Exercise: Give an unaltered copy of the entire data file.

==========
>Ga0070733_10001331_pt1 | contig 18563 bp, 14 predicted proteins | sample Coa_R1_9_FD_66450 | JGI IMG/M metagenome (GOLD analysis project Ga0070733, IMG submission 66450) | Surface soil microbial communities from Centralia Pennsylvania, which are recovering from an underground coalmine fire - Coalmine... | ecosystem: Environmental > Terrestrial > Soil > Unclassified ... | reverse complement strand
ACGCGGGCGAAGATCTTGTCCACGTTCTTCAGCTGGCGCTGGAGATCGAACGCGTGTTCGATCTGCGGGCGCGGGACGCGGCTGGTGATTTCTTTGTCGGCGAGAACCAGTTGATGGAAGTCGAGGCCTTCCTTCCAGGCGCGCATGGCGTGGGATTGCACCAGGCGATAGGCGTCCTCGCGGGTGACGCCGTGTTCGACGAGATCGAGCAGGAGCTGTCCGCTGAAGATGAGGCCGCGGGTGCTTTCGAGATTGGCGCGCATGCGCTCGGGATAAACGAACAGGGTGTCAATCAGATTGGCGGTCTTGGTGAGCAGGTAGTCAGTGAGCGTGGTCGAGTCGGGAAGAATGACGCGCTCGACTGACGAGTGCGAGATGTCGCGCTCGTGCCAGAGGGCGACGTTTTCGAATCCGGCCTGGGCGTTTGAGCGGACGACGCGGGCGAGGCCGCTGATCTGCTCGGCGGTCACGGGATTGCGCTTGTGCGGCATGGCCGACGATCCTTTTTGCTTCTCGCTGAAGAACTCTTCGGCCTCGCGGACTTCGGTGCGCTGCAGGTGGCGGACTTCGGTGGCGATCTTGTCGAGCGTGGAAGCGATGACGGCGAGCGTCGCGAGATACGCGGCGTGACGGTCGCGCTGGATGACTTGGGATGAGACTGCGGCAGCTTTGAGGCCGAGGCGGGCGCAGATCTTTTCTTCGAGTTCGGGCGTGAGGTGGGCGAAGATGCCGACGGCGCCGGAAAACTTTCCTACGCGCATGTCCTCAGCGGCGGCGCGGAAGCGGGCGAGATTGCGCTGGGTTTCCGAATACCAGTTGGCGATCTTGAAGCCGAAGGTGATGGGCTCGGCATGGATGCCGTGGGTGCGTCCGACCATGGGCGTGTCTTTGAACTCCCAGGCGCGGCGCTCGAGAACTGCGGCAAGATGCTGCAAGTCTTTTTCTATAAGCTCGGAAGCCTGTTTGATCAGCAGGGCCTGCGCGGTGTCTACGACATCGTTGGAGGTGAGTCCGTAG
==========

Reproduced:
>Ga0070733_10001331_pt1 | contig 18563 bp, 14 predicted proteins | sample Coa_R1_9_FD_66450 | JGI IMG/M metagenome (GOLD analysis project Ga0070733, IMG submission 66450) | Surface soil microbial communities from Centralia Pennsylvania, which are recovering from an underground coalmine fire - Coalmine... | ecosystem: Environmental > Terrestrial > Soil > Unclassified ... | reverse complement strand
ACGCGGGCGAAGATCTTGTCCACGTTCTTCAGCTGGCGCTGGAGATCGAACGCGTGTTCGATCTGCGGGCGCGGGACGCGGCTGGTGATTTCTTTGTCGGCGAGAACCAGTTGATGGAAGTCGAGGCCTTCCTTCCAGGCGCGCATGGCGTGGGATTGCACCAGGCGATAGGCGTCCTCGCGGGTGACGCCGTGTTCGACGAGATCGAGCAGGAGCTGTCCGCTGAAGATGAGGCCGCGGGTGCTTTCGAGATTGGCGCGCATGCGCTCGGGATAAACGAACAGGGTGTCAATCAGATTGGCGGTCTTGGTGAGCAGGTAGTCAGTGAGCGTGGTCGAGTCGGGAAGAATGACGCGCTCGACTGACGAGTGCGAGATGTCGCGCTCGTGCCAGAGGGCGACGTTTTCGAATCCGGCCTGGGCGTTTGAGCGGACGACGCGGGCGAGGCCGCTGATCTGCTCGGCGGTCACGGGATTGCGCTTGTGCGGCATGGCCGACGATCCTTTTTGCTTCTCGCTGAAGAACTCTTCGGCCTCGCGGACTTCGGTGCGCTGCAGGTGGCGGACTTCGGTGGCGATCTTGTCGAGCGTGGAAGCGATGACGGCGAGCGTCGCGAGATACGCGGCGTGACGGTCGCGCTGGATGACTTGGGATGAGACTGCGGCAGCTTTGAGGCCGAGGCGGGCGCAGATCTTTTCTTCGAGTTCGGGCGTGAGGTGGGCGAAGATGCCGACGGCGCCGGAAAACTTTCCTACGCGCATGTCCTCAGCGGCGGCGCGGAAGCGGGCGAGATTGCGCTGGGTTTCCGAATACCAGTTGGCGATCTTGAAGCCGAAGGTGATGGGCTCGGCATGGATGCCGTGGGTGCGTCCGACCATGGGCGTGTCTTTGAACTCCCAGGCGCGGCGCTCGAGAACTGCGGCAAGATGCTGCAAGTCTTTTTCTATAAGCTCGGAAGCCTGTTTGATCAGCAGGGCCTGCGCGGTGTCTACGACATCGTTGGAGGTGAGTCCGTAG